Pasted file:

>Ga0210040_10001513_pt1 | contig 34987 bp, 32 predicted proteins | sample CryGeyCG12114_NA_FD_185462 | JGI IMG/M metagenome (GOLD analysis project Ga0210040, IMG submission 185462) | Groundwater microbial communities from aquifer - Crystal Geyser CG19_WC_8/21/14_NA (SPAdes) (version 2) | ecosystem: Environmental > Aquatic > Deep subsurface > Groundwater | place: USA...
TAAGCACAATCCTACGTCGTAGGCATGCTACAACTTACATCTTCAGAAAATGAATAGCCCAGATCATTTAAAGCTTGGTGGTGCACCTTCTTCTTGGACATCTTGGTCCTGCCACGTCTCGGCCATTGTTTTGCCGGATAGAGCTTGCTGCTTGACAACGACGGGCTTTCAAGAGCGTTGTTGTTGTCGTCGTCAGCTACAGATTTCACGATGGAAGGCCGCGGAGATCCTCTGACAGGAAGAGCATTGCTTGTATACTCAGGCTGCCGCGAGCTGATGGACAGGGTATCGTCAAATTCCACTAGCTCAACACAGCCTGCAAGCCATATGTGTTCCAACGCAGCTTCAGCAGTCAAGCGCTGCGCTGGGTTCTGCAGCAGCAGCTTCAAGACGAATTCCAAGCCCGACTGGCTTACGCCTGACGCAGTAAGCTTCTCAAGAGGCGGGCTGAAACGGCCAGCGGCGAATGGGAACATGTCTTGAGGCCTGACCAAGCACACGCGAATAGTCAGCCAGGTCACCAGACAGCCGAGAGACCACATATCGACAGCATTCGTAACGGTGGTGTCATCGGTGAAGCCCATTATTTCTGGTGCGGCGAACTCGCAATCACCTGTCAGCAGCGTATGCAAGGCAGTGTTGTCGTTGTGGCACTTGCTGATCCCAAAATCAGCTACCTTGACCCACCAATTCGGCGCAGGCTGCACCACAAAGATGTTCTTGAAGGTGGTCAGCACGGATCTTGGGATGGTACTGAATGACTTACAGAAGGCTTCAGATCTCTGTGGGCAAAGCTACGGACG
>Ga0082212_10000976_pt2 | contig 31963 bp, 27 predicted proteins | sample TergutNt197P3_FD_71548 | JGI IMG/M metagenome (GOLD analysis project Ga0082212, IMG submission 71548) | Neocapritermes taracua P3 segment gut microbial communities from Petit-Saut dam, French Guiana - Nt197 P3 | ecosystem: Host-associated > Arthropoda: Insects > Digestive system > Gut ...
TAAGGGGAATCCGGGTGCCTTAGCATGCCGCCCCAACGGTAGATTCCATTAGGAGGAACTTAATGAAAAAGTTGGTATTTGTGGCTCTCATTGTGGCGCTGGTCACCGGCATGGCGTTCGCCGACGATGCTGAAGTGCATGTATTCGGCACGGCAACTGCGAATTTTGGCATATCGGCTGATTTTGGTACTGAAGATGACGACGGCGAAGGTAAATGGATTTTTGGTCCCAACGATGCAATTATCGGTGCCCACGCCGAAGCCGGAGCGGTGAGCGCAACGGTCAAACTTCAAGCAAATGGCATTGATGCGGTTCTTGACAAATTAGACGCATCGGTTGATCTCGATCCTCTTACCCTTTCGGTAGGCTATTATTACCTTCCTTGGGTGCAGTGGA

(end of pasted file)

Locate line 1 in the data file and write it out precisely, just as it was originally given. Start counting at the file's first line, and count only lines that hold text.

>Ga0210040_10001513_pt1 | contig 34987 bp, 32 predicted proteins | sample CryGeyCG12114_NA_FD_185462 | JGI IMG/M metagenome (GOLD analysis project Ga0210040, IMG submission 185462) | Groundwater microbial communities from aquifer - Crystal Geyser CG19_WC_8/21/14_NA (SPAdes) (version 2) | ecosystem: Environmental > Aquatic > Deep subsurface > Groundwater | place: USA...